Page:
“An old, retired doctor arrived, and he had been shot in the thigh, the arm and his chest or shoulder. Our military guys operated on him there and then and tidied him up.

“His mood was surprisingly chipper but most people arriving were understandably in a state of absolute shock.

“I remember one young mum who had just given birth and her journey had involved having to hide under tables in abandoned restaurants and dodging gunfire. She was so stressed and exhausted, she almost dropped the newborn in front of us and caught him by the toe.”

Fraser revealed his only home comfort was watching episodes of BBC comedy hit Still Game to try and relax during his rest and recovery time.

The Scot spent five days on the ground during a fragile ceasefire between warring factions before the security situation deteriorated even further.

He said: “One night I slept on the runway and other nights you just crashed next to the people you’d been processing with.

“There was no such thing as going to bed. You’d grab a couple of hours here or there, but it was hard to switch off.

“You could hear gunfire and explosions in the distance. A Turkish plane coming into the airbase was shot at. I had my noise-cancelling air pods, which didn’t do a great job, but I had downloaded some episodes of Still Game and was playing it through my phone during rest periods.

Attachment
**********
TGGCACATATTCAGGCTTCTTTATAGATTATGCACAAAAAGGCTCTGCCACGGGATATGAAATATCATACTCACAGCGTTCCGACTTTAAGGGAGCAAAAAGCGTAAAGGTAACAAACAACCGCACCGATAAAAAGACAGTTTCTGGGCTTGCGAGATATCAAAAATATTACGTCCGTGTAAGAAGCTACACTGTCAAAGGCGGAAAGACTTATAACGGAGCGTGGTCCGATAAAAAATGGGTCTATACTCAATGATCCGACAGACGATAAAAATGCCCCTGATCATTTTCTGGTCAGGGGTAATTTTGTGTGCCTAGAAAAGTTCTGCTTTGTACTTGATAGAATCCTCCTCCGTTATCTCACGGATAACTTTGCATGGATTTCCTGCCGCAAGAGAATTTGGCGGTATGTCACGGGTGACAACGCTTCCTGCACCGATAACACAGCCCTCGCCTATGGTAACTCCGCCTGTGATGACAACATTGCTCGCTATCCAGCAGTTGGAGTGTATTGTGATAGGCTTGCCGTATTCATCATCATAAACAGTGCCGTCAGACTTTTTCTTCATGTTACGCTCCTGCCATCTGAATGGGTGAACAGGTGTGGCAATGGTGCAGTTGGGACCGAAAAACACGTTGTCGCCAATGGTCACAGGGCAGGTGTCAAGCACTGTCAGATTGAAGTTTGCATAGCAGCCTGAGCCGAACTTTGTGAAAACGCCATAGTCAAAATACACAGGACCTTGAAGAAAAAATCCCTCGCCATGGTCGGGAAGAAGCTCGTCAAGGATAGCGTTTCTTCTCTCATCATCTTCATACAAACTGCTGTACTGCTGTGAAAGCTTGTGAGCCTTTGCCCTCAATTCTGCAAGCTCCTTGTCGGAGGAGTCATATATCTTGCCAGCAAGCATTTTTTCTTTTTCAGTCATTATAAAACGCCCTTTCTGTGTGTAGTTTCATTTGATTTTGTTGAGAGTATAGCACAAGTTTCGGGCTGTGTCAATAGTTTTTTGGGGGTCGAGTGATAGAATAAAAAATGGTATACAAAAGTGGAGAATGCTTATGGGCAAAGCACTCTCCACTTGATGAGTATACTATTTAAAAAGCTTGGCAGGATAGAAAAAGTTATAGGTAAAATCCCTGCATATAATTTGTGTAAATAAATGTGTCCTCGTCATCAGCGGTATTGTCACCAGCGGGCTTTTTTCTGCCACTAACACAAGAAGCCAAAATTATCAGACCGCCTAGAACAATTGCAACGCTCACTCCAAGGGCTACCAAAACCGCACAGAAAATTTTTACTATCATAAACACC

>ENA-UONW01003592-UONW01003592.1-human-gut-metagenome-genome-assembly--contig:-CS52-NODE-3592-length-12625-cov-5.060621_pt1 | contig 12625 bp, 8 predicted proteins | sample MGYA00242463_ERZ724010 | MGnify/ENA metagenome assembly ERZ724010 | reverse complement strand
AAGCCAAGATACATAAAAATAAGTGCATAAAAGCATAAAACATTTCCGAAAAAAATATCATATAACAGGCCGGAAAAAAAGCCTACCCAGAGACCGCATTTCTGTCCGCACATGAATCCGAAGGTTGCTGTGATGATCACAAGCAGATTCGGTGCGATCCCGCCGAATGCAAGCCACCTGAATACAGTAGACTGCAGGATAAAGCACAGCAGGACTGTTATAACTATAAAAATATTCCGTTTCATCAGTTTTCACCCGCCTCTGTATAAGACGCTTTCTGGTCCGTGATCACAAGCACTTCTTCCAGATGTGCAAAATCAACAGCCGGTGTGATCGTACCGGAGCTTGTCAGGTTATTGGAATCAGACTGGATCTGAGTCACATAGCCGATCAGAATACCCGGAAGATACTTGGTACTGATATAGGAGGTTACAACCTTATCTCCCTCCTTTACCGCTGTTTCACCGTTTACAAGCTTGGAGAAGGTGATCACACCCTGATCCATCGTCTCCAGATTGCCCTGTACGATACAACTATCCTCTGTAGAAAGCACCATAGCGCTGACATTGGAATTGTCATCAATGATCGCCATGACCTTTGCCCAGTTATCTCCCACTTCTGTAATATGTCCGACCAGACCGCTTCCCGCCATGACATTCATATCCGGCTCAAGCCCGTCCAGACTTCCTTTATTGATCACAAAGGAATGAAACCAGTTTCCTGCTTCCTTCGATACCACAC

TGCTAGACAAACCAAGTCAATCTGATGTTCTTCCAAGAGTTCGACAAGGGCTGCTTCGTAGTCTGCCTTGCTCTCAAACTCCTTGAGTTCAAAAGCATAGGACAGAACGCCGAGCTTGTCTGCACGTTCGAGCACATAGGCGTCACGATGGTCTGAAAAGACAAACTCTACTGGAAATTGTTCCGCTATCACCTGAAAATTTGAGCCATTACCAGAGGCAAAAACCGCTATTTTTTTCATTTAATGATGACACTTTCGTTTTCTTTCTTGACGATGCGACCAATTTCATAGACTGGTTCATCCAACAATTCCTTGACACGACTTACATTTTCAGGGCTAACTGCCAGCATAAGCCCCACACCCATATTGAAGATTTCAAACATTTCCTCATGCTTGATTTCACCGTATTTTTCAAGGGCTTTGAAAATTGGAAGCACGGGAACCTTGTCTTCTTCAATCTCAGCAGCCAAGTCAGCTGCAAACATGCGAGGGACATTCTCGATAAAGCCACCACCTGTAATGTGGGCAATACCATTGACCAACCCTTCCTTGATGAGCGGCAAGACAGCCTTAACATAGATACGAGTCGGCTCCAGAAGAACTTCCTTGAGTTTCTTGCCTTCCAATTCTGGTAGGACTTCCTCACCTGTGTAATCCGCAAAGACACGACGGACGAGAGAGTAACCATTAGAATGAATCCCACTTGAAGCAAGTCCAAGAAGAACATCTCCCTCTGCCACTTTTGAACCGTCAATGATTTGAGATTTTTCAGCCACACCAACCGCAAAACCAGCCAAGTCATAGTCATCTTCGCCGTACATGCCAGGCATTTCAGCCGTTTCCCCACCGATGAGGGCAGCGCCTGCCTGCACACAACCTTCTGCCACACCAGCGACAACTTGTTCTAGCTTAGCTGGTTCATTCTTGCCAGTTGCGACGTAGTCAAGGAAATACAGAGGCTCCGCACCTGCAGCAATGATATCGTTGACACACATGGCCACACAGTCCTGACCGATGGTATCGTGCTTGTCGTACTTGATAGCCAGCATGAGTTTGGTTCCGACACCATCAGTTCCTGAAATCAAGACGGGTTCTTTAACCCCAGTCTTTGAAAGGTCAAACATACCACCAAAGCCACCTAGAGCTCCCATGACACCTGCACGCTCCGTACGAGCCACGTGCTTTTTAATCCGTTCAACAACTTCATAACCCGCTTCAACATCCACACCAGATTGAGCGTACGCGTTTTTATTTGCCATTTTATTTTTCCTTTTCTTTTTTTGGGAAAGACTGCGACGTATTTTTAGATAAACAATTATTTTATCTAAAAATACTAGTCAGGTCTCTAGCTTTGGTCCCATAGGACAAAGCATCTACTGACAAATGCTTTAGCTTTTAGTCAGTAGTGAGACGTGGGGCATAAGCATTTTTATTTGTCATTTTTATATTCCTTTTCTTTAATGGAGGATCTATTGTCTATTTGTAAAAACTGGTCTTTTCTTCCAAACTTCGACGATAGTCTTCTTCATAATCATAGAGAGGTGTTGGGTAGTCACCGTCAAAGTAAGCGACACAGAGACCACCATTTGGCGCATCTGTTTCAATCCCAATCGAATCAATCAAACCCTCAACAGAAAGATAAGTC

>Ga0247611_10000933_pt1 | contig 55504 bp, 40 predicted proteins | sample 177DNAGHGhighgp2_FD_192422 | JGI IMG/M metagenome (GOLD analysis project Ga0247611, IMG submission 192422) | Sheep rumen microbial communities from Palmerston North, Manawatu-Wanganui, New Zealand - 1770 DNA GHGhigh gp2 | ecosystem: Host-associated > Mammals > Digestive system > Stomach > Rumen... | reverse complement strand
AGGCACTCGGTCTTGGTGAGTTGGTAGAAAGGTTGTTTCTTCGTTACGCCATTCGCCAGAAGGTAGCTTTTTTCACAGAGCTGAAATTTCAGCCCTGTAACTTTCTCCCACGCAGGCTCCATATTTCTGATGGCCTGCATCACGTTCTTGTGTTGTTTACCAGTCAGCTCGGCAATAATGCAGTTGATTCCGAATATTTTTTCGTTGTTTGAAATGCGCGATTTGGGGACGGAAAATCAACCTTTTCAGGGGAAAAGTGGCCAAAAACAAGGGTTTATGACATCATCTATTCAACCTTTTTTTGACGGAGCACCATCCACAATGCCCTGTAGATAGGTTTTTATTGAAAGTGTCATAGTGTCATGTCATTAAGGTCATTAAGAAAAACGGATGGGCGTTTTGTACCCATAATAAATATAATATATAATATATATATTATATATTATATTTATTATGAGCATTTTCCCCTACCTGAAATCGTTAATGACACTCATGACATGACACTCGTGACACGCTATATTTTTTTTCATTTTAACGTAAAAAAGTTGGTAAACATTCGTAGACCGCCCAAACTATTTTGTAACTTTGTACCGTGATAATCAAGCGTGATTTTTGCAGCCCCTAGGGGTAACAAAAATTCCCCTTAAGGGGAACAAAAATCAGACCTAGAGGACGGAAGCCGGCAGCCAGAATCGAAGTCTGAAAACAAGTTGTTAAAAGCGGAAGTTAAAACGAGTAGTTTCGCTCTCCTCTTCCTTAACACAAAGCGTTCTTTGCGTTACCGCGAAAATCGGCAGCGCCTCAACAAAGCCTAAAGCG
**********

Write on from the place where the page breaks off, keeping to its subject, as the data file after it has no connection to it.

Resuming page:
“I’d lie down on the tarmac and watch Jack and Victor. That was my method of trying to shut off.”

Over £250m have been contributed by the UK Government to humanitarian support with a further £5m in aid now being put forward to support those affected by the violence.

Minister for development and Africa Andrew Mitchell last week announced £21.7m for Sudan as part of a wider £143m aid package to help countries in East Africa impacted by more frequent and more severe weather events.

UK Rapid Deployment Teams were sent to Khartoum, Port Sudan, Cyprus and Saudi Arabian city Jeddah to support British nationals needing help.

Mr McDougall – whose day job is working as 2nd Political Secretary at the UK Embassy in Dublin – said the experience happened so fast that he did not have time to feel afraid.

He said: “It sounds corny, but I genuinely didn’t have time to be scared. I didn’t really think about the risk until I was back home.

“When we landed at the airbase in Sudan, we were hit by a 45°C wall of heat and almost instantly the military secured the area and within an hour we were processing people as part of the evacuation. There was no time to lose.

“I’m not trying to be heroic, but I genuinely came to the conclusion if I was going to have an untimely end then I’d want it to happen while I was doing something my family could be proud of.

“Someone asked my wife how she’d felt about my deployment and said ‘He’s doing what he loves. He’s always wanted to do RDT. He would much rather go out like that than be hit by a bus crossing the road in Dublin’. “

Foreign Secretary James Cleverly said: “I’m incredibly proud of the vital work that people like Fraser are doing to help the most vulnerable in response to humanitarian crises around the globe – often in very challenging circumstances.

“People from across the UK have been at the very heart of our efforts to help people fleeing Sudan in their hour of need, and I am grateful for their tireless service and dedication.

“The UK has coordinated the longest and largest evacuation of any Western country and brought 2450 people to safety from Sudan.  Our priority now is to ensure that humanitarian assistance reaches those who need it and to continue to press for a long-term ceasefire.”